At just 17, the Orioles felt Dominican-born prospect Jomar Reyes had progressed enough this time last year to bypass playing in the Dominican Summer League and move right to the minor leagues in the United States.
That decision proved to be the right one.
Reyes played third base for the Rookie-level Gulf Coast League Orioles and performed well in 2014. Over 53 games, he batted .285 with 10 doubles, two triples, four homers and 29 RBIs. He had a .333 OBP, a .425 slugging percentage and a .758 OPS.
Recently at the Orioles’ Twin Lakes Park facility, I interviewed Reyes, who turned 18 on Feb. 20, with the interpreting help of Felipe Rojas Alou Jr., the director of the Orioles’ Dominican academy.
“I put a lot of effort into it last year,” Reyes said. “Worked hard before the year and very thankful for that because at the end it showed. I definitely feel my defense improved a lot. My offense, I was able to take what I worked on in the drills into the games.”
Indeed, Reyes got better as the season went on. In 21 games in August, he batted .338 with seven doubles, two homers, 17 RBIs and a .899 OPS. He batted .367 for the year against left-handed pitchers, .248 versus right-handers and .333 with runners in scoring position.
“The effort and work I put in was big and I was really able to concentrate and focus, too,” Reyes said of his strong finish to the season.
Reyes drew rave reviews from prospect analysts for his 2014 season. He has been ranked as the Orioles’ No. 5 prospect by ESPN.com, No. 10 by Baseball America and No. 11 by MLBPipeline.com. He was also ranked as the Gulf Coast League’s No. 18 prospect by Baseball America.
“I am happy about it and it is a recognition for all the effort and work I put into last year. Very exciting,” Reyes said.
While he hit just four homers in the games, Reyes’ size and raw power was noted by GCL opponents as last season went on. One scout said he was pitched to like Hank Aaron late last summer. Reyes led the GCL in intentional walks.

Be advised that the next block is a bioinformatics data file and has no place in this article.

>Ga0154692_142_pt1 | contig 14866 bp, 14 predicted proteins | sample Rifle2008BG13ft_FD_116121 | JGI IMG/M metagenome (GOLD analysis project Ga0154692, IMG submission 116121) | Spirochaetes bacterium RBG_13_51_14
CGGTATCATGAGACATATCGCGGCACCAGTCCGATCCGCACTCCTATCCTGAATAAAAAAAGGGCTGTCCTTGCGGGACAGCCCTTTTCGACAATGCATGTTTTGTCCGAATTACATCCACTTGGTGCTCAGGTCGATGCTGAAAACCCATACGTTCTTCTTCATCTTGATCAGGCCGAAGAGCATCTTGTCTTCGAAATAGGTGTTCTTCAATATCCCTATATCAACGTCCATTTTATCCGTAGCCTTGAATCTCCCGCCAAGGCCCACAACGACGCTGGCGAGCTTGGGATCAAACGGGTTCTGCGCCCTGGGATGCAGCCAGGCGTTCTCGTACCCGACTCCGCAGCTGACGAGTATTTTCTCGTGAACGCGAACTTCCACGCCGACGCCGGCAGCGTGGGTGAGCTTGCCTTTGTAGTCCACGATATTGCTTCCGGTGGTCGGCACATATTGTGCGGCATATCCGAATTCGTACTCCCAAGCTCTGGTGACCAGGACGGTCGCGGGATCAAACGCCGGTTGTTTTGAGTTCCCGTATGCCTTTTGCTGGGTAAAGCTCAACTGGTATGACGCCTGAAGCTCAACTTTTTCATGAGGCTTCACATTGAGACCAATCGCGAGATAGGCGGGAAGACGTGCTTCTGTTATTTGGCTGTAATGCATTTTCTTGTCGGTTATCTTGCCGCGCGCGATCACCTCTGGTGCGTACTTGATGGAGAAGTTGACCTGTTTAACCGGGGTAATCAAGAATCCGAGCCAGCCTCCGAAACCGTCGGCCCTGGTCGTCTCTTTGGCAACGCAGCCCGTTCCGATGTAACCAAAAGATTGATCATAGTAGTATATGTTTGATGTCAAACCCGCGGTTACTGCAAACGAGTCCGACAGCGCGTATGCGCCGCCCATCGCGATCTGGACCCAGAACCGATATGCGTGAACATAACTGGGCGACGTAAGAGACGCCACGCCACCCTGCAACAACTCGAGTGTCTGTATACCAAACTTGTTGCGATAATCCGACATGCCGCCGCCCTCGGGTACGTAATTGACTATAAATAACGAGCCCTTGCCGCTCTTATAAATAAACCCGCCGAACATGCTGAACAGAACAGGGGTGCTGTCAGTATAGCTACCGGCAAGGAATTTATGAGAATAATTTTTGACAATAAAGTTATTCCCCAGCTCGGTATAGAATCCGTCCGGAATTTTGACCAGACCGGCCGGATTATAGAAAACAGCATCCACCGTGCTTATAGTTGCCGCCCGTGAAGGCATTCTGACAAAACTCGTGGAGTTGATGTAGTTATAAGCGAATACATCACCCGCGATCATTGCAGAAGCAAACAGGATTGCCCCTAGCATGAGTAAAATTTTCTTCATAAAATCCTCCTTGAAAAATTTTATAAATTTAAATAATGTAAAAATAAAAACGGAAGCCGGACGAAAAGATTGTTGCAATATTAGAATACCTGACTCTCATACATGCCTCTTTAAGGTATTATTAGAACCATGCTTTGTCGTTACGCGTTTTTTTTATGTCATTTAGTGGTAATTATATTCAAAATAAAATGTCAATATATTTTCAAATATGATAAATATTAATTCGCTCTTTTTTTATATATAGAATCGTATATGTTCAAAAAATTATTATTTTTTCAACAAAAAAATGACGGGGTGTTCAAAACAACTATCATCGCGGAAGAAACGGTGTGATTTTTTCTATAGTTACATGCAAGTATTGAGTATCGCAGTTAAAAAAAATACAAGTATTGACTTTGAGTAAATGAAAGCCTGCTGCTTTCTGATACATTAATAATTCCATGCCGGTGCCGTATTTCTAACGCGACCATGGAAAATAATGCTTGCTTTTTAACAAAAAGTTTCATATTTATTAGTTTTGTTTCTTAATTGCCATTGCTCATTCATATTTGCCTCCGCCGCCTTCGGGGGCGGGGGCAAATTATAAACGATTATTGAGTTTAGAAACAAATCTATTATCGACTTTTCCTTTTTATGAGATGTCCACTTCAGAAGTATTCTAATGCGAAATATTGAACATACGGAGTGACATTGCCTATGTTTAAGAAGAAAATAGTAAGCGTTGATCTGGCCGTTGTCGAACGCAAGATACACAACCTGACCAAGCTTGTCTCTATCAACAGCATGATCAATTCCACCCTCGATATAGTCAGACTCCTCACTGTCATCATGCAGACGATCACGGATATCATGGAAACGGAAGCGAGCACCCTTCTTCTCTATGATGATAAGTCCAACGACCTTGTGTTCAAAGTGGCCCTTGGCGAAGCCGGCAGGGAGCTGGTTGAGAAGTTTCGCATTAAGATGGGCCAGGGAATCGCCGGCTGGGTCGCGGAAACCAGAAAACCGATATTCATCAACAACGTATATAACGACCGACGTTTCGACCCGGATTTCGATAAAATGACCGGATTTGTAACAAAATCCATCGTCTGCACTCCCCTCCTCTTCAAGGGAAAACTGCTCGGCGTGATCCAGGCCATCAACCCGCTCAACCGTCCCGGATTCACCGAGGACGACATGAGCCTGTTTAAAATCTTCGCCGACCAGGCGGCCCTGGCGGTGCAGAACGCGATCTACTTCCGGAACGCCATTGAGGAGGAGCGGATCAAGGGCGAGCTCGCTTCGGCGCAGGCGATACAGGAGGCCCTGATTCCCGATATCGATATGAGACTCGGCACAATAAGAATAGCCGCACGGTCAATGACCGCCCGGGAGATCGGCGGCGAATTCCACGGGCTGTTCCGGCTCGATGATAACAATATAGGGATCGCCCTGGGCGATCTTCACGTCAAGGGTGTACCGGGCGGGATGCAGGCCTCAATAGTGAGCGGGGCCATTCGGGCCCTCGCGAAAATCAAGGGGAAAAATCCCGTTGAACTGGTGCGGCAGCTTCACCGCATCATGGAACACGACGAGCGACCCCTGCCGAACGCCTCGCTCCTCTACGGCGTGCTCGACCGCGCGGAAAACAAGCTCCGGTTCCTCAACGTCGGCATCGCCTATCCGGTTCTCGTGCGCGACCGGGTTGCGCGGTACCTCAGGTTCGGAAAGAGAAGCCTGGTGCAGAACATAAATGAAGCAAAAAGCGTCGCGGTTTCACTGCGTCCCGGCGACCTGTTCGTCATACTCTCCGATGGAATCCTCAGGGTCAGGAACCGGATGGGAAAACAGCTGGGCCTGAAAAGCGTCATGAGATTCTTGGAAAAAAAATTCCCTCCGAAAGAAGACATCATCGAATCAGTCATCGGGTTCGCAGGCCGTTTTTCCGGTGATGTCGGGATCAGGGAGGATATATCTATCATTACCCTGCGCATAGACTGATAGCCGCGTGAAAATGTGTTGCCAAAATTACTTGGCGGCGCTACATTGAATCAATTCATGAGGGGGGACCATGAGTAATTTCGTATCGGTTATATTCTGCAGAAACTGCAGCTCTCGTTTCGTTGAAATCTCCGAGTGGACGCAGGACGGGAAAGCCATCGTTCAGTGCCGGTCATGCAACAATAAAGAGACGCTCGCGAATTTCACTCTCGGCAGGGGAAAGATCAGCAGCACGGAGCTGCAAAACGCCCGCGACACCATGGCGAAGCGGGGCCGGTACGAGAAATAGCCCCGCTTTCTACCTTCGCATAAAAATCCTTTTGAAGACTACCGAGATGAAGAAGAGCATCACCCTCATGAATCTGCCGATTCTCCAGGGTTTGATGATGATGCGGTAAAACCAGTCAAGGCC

“I saw it,” Reyes said. “Definitely saw a lot of breaking balls and tried to work on that and make the adjustments. I knew I would not always get a fastball on certain pitch counts.”
Already an imposing figure for someone so young, Reyes is even bigger this season. He said his height has increased from from 6-foot-3 to 6-foot-4 1/2 and his weight from 238 lbs. to 246 lbs.
He said he has not encountered any growing pains or issues with the added size.
“It hasn’t bothered me at all. I feel better with my lower half and it hasn’t impacted my glove or bat, so happy with that,” he said.
“Was back home in the Dominican (over the winter). My main focus was to get in the gym and work on my lower half. I understand that is a weakness right now. I need to get more agile with my legs and I worked on my bat, too, to stay sharp.”
Some scouts feel Reyes will have to eventually move to first base. He’s got the arm for third, but does he have the agility and glove? For now, Reyes wants to stay at third.
“I have not talked to the (O’s minor league) staff yet on that, but I definitely think third is my position. I feel I developed some there at third. Think third base suits me,” he said.
The Orioles signed a then 16-year-old Reyes for $350,000 in January 2014. They list the signing scouts as Fred Ferreira, Calvin Maduro and Enrique Constante. Reyes has two tools scouts feel are already above average and MLBPipeline.com rates his power and arm at 55 on the 20-80 scouting scale. I’ve had scouts tell me they grade those two tools higher than that. Reyes’ power potential is exciting to the O’s brass. He showed a slight uppercut swing, but also solid pitch recognition for someone so young and inexperienced.
Reyes said he has gotten plenty of guidance and help from O’s coaches.
“A lot of the guys in the Dominican,” Reyes said. “Miguel Jabalera has helped me a lot with my defense. In the states, guys like Milt May last year helped me a lot. Matt Merullo, Jeff Manto and Ramon Caraballo also in the Domincan.”
At just 18, it appears that Reyes is likely to head north next month as the third baseman with Single-A Delmarva. When Manny Machado started for Delmarva in 2011, he was also just 18.
A nice comparison, but coming off a good year and getting to a full-season club at such a young age won’t do anything to temper expectations for Reyes.
Can he handle those higher expectations and South Atlantic League pitching?
As best, I can tell through a language barrier and after my second interview with him in two years, Reyes seems to be focused and humble right now. Those two traits will serve him well as he faces his first long full season in the minors.
I asked him what he has to do this year to take his game to an even higher level.
“Just like last year, have to put a lot of effort in and work hard. Have to be smart and make adjustments when I’m at the plate,” he said.